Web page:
DCMI Usage Board - Grammatical Principles
Title: DCMI Grammatical Principles (SUPERSEDED, SEE DCMI Abstract Model)
Creator: DCMI Usage Board
Latest version: http://dublincore.org/usage/documents/principles/
Date modified: 2007-12-03
Description: This document describes the grammatical principles
that governed decisions of the Usage Board in
2003 and 2004. These principles were superseded in
2005 by the DCMI Recommendation DCMI Abstract Model.
The text of this document is identical to the text
of the 2003-11-18 version.
1. Scope of this grammar
This grammar presents the typology of DCMI metadata terms and
describes the principles underlying their definition and use.
As defined in the "Namespace Policy for the Dublin Core",
a DCMI term is "a DCMI element, a DCMI qualifier or term from
a DCMI-maintained controlled vocabulary." A DCMI namespace,
in turn, is "a collection of DCMI terms" .
2. Elements and qualifiers
An Element is a property of a resource. As intended here,
"properties" are attributes of resources -- characteristics
that a resource may "have", such as a Title, Publisher,
"Qualifiers" is the generic heading traditionally used
for terms now usually referred to specifically as Element
Refinements or Encoding Schemes.
2.2.1. Element Refinements.
An Element Refinement is a property of a resource which
shares the meaning of a particular DCMI Element but with
narrower semantics. In some application environments (notably
HTML-based encodings), Element Refinements are used together
with Elements in the manner of natural-language "qualifiers"
(i.e., adjectives) . However, since Element Refinements are
properties of a resource (like Elements), Element Refinements
can alternatively be used in metadata records independently
of the properties they refine . In DCMI practice, an
Element Refinement refines just one parent DCMI property.
2.2.2. Encoding Schemes.
An Encoding Scheme provides contextual information or parsing
rules that aid in the interpretation of a term value.
Such contextual information may take the form of controlled
vocabularies, formal notations, or parsing rules. If an
Encoding Scheme is not understood by a client or agent, the
value may still be useful to a human reader. There are two
types of Encoding Scheme:
184.108.40.206. Vocabulary Encoding Schemes
Vocabulary Encoding Schemes indicate that the value is a term
from a controlled vocabulary, such as the value "China - History"
from the Library of Congress Subject Headings.
220.127.116.11. Syntax Encoding Schemes
Syntax Encoding Schemes indicate that the value is a string
formatted in accordance with a formal notation, such as "2000-01-01"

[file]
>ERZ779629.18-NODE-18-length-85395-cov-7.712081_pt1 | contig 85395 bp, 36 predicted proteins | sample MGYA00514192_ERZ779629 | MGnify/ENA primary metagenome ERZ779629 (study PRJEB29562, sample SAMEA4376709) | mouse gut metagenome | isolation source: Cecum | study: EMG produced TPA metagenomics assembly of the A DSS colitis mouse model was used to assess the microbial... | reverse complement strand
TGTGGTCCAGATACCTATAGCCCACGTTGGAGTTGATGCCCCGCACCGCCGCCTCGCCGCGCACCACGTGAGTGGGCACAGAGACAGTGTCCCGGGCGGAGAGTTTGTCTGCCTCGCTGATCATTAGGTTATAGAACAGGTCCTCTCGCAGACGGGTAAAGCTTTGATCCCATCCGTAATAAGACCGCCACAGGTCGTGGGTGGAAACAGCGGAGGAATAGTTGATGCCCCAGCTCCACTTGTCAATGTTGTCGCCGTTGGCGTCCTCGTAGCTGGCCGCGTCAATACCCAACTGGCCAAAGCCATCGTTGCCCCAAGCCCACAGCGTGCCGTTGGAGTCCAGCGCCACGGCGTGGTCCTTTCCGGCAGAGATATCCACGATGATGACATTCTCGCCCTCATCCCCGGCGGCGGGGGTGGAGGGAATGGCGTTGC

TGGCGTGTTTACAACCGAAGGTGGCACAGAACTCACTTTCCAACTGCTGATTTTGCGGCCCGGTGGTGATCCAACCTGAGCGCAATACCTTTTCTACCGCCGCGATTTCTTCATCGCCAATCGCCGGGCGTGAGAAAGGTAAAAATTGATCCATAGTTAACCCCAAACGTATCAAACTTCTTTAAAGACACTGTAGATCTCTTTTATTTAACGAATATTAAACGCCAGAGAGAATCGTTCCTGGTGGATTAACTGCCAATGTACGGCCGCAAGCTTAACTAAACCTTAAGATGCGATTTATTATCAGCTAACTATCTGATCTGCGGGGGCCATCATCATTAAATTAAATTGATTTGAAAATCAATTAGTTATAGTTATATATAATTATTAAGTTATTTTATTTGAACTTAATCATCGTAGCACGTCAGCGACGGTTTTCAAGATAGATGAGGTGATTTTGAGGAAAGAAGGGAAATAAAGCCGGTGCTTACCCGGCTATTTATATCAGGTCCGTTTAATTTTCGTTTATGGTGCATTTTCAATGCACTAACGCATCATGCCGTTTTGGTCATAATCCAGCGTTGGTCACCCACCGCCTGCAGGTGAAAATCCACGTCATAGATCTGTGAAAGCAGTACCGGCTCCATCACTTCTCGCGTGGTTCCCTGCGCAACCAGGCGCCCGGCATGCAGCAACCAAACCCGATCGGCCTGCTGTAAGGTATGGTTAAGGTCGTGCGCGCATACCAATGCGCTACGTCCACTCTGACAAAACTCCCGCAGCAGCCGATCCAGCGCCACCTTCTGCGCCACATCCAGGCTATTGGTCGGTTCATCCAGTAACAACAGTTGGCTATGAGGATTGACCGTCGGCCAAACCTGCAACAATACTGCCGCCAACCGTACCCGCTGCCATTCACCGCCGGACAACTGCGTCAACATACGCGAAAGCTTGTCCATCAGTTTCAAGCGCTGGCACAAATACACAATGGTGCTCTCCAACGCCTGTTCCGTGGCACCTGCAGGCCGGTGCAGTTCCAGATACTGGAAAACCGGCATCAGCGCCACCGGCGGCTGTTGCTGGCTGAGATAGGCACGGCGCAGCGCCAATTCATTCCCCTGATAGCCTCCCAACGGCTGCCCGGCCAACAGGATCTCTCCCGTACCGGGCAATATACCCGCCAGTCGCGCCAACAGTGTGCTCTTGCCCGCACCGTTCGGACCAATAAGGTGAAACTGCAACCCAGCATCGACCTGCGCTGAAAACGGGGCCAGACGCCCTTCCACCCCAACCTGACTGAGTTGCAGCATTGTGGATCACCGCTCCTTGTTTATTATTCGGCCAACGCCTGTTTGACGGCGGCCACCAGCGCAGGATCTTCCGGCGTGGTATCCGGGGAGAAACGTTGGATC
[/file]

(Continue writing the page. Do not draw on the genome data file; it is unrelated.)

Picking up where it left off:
as the standard expression of a date.
2.3. Dumb-down Principle
The qualification of Dublin Core Elements is guided by a rule
known colloquially as the Dumb-Down Principle. According to
this rule, a client should be able to ignore any qualifier
and use the value as if it were unqualified. While this may
result in some loss of specificity, the remaining term value
(minus the qualifier) must continue to be generally correct
and useful for discovery. Qualification is therefore supposed
only to refine, not extend the semantic scope of an Element.
2.4. Appropriate values
Best practice for a particular Element or Qualifier may
vary by context. Definitions may provide some guidance;
other information may be found in the Usage Guide .
3. Vocabulary Terms
The Usage Board maintains the DCMI Type Vocabulary  --
a general, cross-domain list of recommended terms that may
be used as values for the Resource Type element to identify
the genre of a resource. The member terms of the DCMI Type
Vocabulary are called Vocabulary Terms.
If a Vocabulary Term is hierarchically related to another
Vocabulary Term, the relationship indicators "Broader Than"
and "Narrower Than" are used reciprocally in their term
4. Application Profiles
In DCMI usage, an Application Profile is a declaration of
which metadata terms an organization, information resource,
application, or user community uses in its metadata .
 A shift from the former view to the latter is reflected in
the names assigned by the Usage Board to Element
Refinements, with a move away from adjective-like
names such as "created" (approved in July 2000)
towards noun-phrase-like names such as "dateCopyrighted"
(approved in July 2002). One consequence of using Element
Refinements independently of Elements is that information
about relationships between them will reside outside of
the metadata records in separate schemas that applications
needing to perform operations such as dumb-down will need